Europe’s leading drone manufacturers have joined forces in yet another EU-funded R&D project on the development of unmanned aerial vehicles (UAVs) or ‘drones’. The OPARUS project brings together Sagem, BAE Systems, Finmeccanica, Thales, EADS, Dassault Aviation, ISDEFE, Israel Aircraft Industries and others to “elaborate an open architecture for the operation of unmanned air-to-ground wide area land and sea border surveillance platforms in Europe”. The consortium has received €11.8 million in EU funding.
Meanwhile IPS reports that FRONTEX has invited expressions of interest in a tender to demonstrate “Small UAVs (Unmanned Aerial Vehicles) and Fixed systems for Land border surveillance”.
Another article, by Dave Cronin, reports that the European Defence Agency (EDA) has now launched the SIGAT project (Study on the Insertion of UAS in the General Air Traffic), featuring EADS, Sagem, BAE and Dassault (see also previous post on the EDA’s drone programme).
Finally, Cronin’s article also notes that Sagem has entered into a “joint venture” with Elbit, the Israeli company which manufactured some of the most lethal weaponry ever used in Gaza.
Few people make the case against excessive security and defence expenditure quite as well as Simon Jenkins.
Here he is describing the British government’s new National Security Strategy (A Strong Britain in an Age of Uncertainty):
“…one of the most bizarre documents to emerge from the ectoplasm of the MoD. It was a paranoid’s manifesto, a Matrix movie horror. Admittedly, the authors had a tough job. There is no Wehrmacht hovering across the Channel, no Napoleonic Grande Armée massing at Calais and no megaton missile with itchy communist fingers pointing at Britain. So how on earth were they to justify £45bn? They decided, in their tidy way, to group various so-called threats into three tiers of seriousness.
The first tier contains four threats, like a Russian doll. Number one, presumably the greatest, is “attacks on British cyberspace by states and cyber-criminals”. The second is international terrorism. The third is a “military crisis” between other states, one that “draws in” Britain. The last is “a major accident or natural hazard that requires a national response,” such as coastal flooding or flu.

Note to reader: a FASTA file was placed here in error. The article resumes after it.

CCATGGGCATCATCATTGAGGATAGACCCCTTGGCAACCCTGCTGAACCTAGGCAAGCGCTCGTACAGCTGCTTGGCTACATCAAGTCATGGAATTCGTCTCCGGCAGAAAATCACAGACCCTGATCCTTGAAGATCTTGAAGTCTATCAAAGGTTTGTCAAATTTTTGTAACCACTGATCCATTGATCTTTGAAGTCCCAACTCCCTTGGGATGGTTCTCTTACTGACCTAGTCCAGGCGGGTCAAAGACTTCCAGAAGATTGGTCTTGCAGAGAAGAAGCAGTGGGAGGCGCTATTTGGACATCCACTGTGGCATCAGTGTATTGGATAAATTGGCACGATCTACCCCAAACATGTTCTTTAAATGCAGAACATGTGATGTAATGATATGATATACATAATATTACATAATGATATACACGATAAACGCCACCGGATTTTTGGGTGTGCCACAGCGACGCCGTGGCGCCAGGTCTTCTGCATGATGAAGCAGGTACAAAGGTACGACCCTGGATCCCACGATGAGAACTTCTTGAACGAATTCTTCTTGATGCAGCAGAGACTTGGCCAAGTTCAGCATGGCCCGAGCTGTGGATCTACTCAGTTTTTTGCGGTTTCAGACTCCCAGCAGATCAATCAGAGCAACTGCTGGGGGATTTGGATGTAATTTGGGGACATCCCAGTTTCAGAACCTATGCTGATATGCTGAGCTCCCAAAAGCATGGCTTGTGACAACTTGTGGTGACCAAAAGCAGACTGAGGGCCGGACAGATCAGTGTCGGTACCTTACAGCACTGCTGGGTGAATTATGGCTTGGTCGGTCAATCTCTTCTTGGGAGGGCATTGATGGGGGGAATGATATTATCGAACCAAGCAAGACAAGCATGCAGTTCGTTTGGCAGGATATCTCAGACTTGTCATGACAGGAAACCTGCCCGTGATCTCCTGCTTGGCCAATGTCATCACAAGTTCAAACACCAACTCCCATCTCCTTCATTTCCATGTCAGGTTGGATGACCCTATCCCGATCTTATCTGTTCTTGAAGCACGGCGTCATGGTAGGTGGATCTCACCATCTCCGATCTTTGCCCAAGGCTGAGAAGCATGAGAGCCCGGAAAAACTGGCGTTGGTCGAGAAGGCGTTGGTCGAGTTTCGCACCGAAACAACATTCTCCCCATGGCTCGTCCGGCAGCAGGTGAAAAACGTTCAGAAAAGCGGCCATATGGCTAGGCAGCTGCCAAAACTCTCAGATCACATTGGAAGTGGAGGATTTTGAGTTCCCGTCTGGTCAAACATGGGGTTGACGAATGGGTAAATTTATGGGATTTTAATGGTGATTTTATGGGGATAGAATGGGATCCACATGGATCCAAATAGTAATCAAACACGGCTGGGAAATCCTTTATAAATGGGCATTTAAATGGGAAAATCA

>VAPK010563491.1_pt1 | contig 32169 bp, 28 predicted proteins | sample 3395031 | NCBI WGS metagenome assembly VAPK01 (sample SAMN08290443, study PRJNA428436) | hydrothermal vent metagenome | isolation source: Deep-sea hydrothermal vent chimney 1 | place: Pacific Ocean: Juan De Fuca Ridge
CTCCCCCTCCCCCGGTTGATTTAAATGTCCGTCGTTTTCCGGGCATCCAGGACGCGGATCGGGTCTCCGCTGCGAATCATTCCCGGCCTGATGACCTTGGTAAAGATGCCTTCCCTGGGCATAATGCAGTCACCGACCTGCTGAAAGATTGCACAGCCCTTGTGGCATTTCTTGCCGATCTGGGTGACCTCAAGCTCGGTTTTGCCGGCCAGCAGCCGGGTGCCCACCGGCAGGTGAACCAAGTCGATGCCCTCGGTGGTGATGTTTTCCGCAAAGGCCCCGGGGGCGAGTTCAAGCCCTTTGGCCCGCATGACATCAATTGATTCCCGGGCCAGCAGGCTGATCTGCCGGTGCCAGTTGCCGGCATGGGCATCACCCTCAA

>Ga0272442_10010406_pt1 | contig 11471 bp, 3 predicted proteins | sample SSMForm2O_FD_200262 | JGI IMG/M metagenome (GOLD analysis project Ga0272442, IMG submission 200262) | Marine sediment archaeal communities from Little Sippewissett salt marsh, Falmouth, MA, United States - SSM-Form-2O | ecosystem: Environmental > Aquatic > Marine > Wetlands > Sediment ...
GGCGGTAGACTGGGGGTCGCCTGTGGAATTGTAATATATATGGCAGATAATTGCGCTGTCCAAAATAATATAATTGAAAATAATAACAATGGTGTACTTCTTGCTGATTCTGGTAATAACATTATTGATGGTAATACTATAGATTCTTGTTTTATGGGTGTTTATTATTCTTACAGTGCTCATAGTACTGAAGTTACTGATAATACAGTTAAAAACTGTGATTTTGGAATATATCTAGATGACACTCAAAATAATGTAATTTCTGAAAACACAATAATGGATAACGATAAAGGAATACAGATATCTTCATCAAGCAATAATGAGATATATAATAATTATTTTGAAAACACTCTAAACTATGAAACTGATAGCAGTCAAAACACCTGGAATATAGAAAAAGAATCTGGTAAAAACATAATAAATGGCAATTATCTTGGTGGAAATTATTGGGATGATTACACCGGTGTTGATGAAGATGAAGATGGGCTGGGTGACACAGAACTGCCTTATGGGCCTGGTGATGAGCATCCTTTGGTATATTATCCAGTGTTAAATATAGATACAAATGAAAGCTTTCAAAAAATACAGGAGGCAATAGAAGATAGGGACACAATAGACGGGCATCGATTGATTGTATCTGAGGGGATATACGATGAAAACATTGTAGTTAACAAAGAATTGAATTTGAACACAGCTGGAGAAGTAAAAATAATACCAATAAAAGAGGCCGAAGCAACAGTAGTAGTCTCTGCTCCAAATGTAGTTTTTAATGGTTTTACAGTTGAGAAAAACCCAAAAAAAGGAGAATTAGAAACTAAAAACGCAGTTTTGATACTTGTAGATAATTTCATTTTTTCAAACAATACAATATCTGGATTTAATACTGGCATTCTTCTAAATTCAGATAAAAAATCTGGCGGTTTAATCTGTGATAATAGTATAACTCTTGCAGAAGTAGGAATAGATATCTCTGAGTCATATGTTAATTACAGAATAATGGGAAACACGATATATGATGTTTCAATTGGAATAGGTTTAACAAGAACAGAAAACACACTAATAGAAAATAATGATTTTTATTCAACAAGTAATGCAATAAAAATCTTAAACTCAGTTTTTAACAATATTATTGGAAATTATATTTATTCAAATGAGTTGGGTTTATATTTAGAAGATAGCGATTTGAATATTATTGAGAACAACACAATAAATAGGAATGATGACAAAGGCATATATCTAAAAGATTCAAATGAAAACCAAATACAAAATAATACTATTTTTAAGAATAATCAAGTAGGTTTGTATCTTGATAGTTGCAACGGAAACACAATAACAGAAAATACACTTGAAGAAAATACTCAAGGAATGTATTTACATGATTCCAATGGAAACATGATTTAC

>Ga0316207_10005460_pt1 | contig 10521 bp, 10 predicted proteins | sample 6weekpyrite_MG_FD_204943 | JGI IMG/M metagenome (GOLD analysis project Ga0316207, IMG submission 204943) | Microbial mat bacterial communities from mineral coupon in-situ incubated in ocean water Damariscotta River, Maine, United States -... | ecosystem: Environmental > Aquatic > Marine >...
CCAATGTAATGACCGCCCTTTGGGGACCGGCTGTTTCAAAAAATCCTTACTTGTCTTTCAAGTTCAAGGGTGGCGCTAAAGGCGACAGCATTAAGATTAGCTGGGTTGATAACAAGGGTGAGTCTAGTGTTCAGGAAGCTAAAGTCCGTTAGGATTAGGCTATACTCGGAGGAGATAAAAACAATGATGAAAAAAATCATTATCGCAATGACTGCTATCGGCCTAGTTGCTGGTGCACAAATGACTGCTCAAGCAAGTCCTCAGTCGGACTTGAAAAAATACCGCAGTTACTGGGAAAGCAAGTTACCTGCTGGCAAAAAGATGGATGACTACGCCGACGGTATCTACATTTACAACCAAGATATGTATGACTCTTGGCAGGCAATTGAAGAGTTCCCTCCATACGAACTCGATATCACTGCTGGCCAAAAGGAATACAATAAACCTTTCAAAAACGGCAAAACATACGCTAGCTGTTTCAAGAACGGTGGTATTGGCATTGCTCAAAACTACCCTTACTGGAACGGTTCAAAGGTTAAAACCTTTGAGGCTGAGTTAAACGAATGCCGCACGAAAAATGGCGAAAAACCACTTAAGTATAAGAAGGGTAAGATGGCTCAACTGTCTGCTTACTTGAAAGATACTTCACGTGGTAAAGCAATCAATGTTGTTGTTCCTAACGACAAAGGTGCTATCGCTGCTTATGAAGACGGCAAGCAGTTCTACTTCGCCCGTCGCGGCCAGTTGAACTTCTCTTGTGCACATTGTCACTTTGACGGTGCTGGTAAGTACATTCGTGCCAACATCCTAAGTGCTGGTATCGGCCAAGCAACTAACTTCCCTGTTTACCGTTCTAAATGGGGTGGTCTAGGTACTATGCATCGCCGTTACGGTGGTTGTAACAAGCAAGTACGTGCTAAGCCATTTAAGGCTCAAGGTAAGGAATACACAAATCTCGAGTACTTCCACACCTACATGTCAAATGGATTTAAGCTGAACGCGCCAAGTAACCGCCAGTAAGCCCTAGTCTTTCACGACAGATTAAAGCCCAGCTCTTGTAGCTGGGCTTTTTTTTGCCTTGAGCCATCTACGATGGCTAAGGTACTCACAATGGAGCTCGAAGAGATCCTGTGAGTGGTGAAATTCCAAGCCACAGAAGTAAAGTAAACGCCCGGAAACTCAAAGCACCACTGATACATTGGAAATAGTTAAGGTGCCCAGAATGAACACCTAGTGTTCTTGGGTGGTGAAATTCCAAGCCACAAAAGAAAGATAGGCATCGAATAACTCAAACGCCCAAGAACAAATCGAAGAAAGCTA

The second tier of threats comprise “an attack from another state using chemical, biological, radiological or nuclear weapons”. Next come “instability, insurgency or civil war overseas,” that affect us by somehow “creating an environment that terrorists can exploit to threaten Britain”. In other words terrorism again. Next is a big rise in organised crime. Next is “severe disruption to satellite-based information, possibly deliberate from another state”. This is a repeat of the cyberspace threat.
Lastly we have the third tier of threats, the least serious. The first is “a large-scale conventional military attack on Britain” by an unspecified other state. The second, somewhat desperately, is terrorism again, the third is crime again. The authors clearly ran out of threats, but had to fill their threat quota. We are also threatened by immigrants and smugglers “trying to cross the UK border”. We are “threatened” by an accident at a nuclear site; by a conventional attack on a Nato ally, and by an attack on a British colony. Finally, we face a curious bundle of threats: fuel shortages, price instability, and “a short- to medium-term disruption to international supplies or resources”.
You may note that almost none of the above is a threat. They are crimes and catastrophes or, in the case of being “drawn in” to a foreign conflict, a matter of political choice. Many things on the list may make me feel a bit uncomfortable, but few are remotely to do with the security of the state. They are incoherent and repetitive and rather desperate, like a madman with a sandwich board crying, “They are coming to get you; the end is nigh!”
Yet this list was the basis for last month’s strategic defence review with its £45bn price tag. A set of threats that are almost entirely non-military is to be met by submarines carrying nuclear missiles, two new aircraft carriers and dozens of jet fighters.”
You can read the full-text of the article, which appeared recently in the Guardian, here. The UK National Security Strategy should be read in conjunction with Securing Britain in an Age of Uncertainty: The Strategic Defence and Security Review.
The Quaker Council for European Affairs has published a briefing paper on “Security Co-operation between the EU and Israel” (pdf) – a topic that features regularly on this blog (see Israel posts).
The report makes the following policy recommendations:
- Dual use technology, security and military research should be clearly separated from the other research areas. Industries working in the military sector should not have access to other research funds.
- Israeli industries that profit from the occupation in Palestine should not be eligible to apply for EU funding. Israel is able to control the Palestinian territories thanks to its military supremacy which depends on the hardware and software provided by its homeland security.
- Cut the funds for unmanned vehicles. UAV are currently banned in the European skies because of possible dangers to regular air traffic. Furthermore Israeli UAVs have been used indiscriminately against civilians during the Gaza War and therefore the EU should not subsidise Israeli UAV producers.
Ben Hayes of Statewatch will be giving evidence on EU subsidies for Israeli Homeland Security companies to the London session of the Russel Tribunal on Palestine on the 21st November 2010.